You could empty a dictionary searching for the words to describe this incredible machine. The guy behind the wheel, Rik Purchase, is lost for words, too. It’s as though he can’t quite believe what his imagination has created. So why did he build it?
Easy – for fun. Rik has spent the past four years turning a Td5 Discovery 2 auto into a monster truck that will drive over or through almost anything. If you’ve ever wondered how far you can take a standard vehicle and keep it street-legal, here’s your answer. This beast trundled down from Shropshire to meet up with us on its vast 49-inch tyres. Apparently, it cruises nicely: ‘I came down the M40 at a steady 60mph, no problem,’ says Rik.
It’s the first Land Rover I’ve ever come across where you have to look up to get a view of the chassis. As for the engine bay, forget it. You’d need a hoist to get anywhere near it to check the oil.
This isn’t the first time Rik’s Disco has appeared in LRO. When we featured it in the June 2009 issue, the suspension was still recognisably Land Rover-style, with conventional trailing arms and coil springs, and a 100-inch wheelbase. Rik had squeezed on a pair of portal axles – to raise the vehicle another five inches off the ground – and lifted the body by five inches in order to fit the biggest tyres he could find (21x49x20 LT).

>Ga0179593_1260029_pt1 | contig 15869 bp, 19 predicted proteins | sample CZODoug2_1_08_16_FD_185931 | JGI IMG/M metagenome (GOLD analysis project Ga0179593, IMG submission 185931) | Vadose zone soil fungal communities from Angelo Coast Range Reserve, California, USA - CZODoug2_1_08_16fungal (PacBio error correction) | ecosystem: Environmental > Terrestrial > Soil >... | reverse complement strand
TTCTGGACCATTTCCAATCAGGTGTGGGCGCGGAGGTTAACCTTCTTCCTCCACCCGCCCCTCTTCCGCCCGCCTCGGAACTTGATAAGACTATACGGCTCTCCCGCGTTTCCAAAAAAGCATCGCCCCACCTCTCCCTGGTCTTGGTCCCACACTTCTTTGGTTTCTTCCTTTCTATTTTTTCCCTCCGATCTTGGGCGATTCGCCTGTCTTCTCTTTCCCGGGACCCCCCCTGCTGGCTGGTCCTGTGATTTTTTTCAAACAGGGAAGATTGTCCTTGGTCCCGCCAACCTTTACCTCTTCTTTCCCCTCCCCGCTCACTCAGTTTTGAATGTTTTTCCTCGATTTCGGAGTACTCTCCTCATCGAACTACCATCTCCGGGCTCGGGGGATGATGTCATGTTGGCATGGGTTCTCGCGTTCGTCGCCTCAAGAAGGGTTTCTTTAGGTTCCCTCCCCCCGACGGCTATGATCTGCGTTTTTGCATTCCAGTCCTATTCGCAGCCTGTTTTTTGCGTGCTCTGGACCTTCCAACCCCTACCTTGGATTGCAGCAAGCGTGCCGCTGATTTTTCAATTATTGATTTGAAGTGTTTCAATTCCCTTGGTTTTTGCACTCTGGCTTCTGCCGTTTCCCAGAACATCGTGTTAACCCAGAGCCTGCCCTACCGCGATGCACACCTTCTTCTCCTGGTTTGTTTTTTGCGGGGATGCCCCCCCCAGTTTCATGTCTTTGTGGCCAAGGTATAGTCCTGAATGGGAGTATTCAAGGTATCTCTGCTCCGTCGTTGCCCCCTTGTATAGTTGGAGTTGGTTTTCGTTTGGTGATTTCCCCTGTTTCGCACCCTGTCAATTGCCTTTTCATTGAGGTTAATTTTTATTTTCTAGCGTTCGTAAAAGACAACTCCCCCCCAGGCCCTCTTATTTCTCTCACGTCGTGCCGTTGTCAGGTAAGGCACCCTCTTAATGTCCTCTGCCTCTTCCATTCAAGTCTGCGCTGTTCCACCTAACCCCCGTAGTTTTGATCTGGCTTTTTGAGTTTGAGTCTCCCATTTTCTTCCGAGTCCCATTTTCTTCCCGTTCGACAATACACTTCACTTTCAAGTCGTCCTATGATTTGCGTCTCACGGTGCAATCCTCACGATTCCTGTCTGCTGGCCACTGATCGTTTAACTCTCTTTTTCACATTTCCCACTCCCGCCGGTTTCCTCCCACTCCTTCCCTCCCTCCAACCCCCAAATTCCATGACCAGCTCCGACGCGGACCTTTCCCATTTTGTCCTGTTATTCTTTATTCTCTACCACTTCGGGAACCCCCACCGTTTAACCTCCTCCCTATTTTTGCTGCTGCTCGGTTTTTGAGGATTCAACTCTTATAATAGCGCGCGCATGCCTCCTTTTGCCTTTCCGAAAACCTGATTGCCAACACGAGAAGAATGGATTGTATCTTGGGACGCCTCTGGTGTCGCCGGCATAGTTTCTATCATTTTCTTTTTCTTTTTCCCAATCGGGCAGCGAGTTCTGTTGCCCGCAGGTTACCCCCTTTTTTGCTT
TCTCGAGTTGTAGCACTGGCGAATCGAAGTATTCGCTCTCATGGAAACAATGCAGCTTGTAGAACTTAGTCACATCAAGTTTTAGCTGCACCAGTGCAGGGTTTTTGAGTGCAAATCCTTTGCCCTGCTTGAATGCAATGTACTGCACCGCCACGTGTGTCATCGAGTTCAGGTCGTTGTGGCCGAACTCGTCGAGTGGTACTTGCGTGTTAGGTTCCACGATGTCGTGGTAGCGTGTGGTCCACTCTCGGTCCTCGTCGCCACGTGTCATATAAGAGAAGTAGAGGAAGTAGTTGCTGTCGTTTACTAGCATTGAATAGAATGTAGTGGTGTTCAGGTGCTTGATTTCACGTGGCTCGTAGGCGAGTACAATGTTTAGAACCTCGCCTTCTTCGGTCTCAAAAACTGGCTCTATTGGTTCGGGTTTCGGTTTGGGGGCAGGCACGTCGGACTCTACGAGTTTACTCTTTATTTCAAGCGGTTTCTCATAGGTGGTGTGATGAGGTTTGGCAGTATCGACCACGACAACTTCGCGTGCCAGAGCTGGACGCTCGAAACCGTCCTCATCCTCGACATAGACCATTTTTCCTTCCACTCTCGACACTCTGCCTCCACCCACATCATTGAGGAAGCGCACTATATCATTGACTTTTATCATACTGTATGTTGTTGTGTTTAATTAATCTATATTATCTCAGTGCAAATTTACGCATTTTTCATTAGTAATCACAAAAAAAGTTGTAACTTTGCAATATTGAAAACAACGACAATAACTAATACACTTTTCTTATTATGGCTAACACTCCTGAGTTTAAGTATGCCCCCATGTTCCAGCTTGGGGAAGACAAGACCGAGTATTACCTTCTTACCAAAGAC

At £600 per tyre plus £500 for each of the enormous Matt Lee wheels, Rik was clearly serious about building the biggest – and best – Discovery 2 he could. You can’t buy wheelnuts big enough off-the-shelf, so Rik machined them up himself.
So, it was big, but still not big enough for Rik: ‘The set-up only had three or four inches of movement, which didn’t really suit the vehicle, so I contacted Milner Offroad to see what sort of shock absorbers I could buy. I choose Fox Shox with remote reservoirs, giving 16 inches of travel.’ Fox Shox are known as coil-overs, which are adjustable suspension struts with external coil springs.
The other limitations were the wheelbase and the standard trailing arms. Reaching for the sky meant that something far more radical was needed. Rik looked to America for inspiration.
This story can be found in the October 2011 issue of LRO. Download a digital issue, or order a back issue by calling 01858 438884.